Ford Slashes Production Levels Again

Maker looking to reconcile supply and demand.

by on Oct.18, 2016

Ford plans to shut down the F-150 line at the Kansas City assembly plant as part of a plan to shrink inventory levels.

Ford Motor Co. is moving to trim production of its pickups and sport-utility vehicles as flagging sales in recent months have the maker scrambling to match demand and supply. The company’s sales were off 7.7% in September.

The automaker said it will temporarily close four assembly plants, including two in the U.S. and two in Mexico, as part of what it describes as an effort to meet year-end inventory targets.

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The four plants slated to shut down include the Kansas City assembly plant that builds the F-150 and an assembly line in Louisville, Kentucky, where Ford builds the Escape.

Ford is also shutting the assembly plant in Hermosillo, Mexico, that produces the Ford Fusion and Lincoln MKZ as well as the Cuautitlan plant where the company builds subcompact Fiestas for distribution in Mexico and Central America.

The shutdown in Louisville will extend for two weeks through Oct. 31, and follows the one-week shutdown of an assembly plant in Flat Rock, Michigan, where Ford manufactures the Mustang and new Lincoln Continental.

That shutdown comes at a difficult time because the Continental, which was just reintroduced this fall, is in the midst of its launch cycle. To slow down the line hinders Ford’s ability to shake any bugs out of the system.

Ford is also shutting down part of its Louisville, Kentucky, plant as part of its plans.

(Ford cuts production on Mustang due to slow sales. For more, Click Here.)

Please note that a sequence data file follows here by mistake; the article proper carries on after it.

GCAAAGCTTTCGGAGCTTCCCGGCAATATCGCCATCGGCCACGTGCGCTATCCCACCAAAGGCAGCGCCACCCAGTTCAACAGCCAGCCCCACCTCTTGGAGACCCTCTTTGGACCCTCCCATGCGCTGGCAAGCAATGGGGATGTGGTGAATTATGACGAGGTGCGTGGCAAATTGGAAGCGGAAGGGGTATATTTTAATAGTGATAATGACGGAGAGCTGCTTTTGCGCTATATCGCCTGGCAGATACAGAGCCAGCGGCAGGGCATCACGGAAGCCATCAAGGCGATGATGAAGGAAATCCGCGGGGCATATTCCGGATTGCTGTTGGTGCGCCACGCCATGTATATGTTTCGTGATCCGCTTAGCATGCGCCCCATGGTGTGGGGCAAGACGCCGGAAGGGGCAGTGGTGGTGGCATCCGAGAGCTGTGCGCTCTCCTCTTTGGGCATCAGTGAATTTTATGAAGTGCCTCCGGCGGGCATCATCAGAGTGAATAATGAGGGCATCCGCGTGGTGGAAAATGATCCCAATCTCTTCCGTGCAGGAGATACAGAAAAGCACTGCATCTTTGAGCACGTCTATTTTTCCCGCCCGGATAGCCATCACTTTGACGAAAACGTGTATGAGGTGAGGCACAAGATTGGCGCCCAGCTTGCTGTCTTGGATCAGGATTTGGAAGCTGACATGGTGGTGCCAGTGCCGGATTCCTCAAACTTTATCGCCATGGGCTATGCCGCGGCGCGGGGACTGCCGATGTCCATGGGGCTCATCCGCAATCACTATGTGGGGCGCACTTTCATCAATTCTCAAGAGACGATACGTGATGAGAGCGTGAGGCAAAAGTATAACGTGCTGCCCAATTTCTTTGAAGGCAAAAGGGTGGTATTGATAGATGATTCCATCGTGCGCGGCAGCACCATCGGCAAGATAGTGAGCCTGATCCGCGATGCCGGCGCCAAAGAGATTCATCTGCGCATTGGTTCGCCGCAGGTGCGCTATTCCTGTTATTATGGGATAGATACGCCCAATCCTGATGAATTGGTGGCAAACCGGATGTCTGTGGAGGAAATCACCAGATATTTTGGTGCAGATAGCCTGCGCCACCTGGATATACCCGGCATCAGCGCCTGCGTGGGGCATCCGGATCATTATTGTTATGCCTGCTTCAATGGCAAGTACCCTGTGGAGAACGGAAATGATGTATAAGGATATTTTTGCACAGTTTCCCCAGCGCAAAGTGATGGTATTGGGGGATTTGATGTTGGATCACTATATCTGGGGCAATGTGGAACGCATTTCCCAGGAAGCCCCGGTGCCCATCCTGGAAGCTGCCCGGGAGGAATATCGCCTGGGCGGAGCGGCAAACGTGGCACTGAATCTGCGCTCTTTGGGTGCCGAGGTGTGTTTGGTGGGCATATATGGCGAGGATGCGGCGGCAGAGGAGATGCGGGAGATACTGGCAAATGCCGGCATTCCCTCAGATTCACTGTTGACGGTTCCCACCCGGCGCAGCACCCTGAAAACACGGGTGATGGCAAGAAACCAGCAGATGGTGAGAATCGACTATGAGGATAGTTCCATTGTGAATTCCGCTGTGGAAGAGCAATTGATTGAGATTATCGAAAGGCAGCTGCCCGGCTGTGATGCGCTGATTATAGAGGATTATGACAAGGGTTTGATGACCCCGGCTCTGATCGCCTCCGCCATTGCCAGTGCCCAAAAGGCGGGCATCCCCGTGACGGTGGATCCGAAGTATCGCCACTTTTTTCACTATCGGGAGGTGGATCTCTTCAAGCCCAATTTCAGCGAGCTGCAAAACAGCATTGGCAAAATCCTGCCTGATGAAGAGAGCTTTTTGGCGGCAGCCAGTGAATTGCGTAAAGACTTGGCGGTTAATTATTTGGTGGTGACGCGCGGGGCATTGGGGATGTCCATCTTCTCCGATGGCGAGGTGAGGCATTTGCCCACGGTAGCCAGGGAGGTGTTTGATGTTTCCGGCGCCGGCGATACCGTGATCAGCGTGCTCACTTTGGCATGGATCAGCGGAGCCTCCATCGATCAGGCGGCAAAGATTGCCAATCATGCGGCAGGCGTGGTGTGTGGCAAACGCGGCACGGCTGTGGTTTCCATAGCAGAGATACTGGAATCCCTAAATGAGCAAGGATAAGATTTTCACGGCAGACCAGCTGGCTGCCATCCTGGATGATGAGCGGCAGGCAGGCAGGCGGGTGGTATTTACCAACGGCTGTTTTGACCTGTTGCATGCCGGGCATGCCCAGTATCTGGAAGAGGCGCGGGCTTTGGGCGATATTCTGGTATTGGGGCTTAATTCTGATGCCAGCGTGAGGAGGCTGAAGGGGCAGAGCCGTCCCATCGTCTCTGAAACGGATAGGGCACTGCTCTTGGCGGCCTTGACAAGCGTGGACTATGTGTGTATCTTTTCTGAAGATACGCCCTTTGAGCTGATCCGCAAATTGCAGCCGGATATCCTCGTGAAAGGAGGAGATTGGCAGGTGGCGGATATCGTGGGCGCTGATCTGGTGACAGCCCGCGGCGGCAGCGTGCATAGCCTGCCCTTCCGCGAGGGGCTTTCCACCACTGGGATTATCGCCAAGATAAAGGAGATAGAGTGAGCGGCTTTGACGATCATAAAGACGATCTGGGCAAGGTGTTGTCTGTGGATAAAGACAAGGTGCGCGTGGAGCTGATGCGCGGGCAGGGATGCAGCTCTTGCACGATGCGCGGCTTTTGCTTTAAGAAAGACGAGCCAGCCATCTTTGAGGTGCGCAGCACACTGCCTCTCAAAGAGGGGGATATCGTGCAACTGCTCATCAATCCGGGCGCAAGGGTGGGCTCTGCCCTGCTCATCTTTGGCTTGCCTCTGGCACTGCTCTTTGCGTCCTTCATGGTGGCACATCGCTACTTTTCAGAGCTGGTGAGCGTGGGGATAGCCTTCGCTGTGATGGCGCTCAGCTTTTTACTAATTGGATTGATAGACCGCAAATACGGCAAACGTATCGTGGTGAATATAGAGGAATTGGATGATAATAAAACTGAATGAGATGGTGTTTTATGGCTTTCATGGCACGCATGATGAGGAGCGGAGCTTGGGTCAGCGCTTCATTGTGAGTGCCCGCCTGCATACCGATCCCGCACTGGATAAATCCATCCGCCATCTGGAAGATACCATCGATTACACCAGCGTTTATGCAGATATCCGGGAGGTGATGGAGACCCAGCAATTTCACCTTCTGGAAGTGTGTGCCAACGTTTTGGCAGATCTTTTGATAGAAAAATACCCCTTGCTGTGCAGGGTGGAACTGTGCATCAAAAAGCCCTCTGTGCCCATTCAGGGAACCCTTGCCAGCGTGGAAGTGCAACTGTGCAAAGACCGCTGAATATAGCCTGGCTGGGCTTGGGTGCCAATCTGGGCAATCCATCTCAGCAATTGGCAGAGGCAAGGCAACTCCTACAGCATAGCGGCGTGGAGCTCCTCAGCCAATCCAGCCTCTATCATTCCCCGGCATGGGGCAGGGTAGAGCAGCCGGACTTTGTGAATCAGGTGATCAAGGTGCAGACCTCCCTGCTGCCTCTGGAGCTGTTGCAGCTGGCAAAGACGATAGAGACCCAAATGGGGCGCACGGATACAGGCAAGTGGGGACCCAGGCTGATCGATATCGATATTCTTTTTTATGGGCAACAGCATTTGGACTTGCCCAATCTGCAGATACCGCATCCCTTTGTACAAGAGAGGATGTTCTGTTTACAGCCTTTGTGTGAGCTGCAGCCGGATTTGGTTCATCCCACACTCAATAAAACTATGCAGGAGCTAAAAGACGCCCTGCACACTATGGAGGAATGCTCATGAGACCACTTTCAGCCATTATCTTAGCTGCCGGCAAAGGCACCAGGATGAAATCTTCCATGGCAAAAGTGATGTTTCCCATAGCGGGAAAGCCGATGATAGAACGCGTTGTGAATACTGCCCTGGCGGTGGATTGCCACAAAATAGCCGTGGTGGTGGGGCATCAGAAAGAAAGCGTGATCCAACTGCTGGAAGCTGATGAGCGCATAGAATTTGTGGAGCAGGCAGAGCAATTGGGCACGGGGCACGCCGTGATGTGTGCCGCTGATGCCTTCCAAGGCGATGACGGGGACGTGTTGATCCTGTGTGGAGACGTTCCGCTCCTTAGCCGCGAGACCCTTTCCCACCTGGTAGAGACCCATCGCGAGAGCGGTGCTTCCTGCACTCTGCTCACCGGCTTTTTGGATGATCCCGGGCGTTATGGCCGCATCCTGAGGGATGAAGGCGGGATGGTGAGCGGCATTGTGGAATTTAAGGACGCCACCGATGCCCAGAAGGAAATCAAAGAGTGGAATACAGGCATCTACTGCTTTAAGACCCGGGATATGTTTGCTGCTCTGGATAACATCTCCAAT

Additionally, new buyers are asking for the new vehicle and dealers can’t get them on the lots fast enough to satisfy the demand, according to published reports.

Ford’s passenger car sales have slumped this year – down 12.5% through September – as the consumer shift from cars to trucks and utility vehicles continues. Fusion sales were down 9.1% through September, MKZ sales were down 0.4% and Fiesta sales have plummeted 28%, according to Autodata Corp.

Overall, Ford’s new vehicle sales are up slightly on a year-over-year basis: 0.8%, according to the automaker.

At the end of the second quarter, Ford executives offered a relatively pessimistic view of the U.S. market that warned of difficult times ahead. The moves come as key rivals, Honda and General Motors, have signaled that they plan to expand production of crossover vehicles and sport-utility vehicles.

(Click Here to see the new Annie Leibovitz ad campaign for the Lincoln Continental.)

Honda said last week that it was shifting production of the CR-V from Mexico to the U.S. to meet rising demand for crossover vehicles. Honda’s John Mendel, chief of its U.S. operations, noted the shift of CR-V production to Indiana will also allow the Japanese maker to build more of the smaller HR-V crossovers in Mexico.

GM has announced that it plans to add a third shift at an assembly plant in Spring Hill, Tennessee, and promised, Unifor, the union representing Canadian auto workers, to maintain an assembly line in Oshawa, Ontario, that had once been considered redundant.

Automakers are being closely scrutinized for their production location choices as Republican Presidential candidate Donald Trump has repeatedly chastised Ford for moving production to Mexico, falsely claiming the company was moving all of its jobs to Mexico.

(To see more about Ford and other makers production in Mexico, Click Here.)

While Trump has failed to mention the half dozen other automakers also ramping up manufacturing in Mexico, the negative attention has many executives rethinking their relatively transparency about their manufacturing plans.

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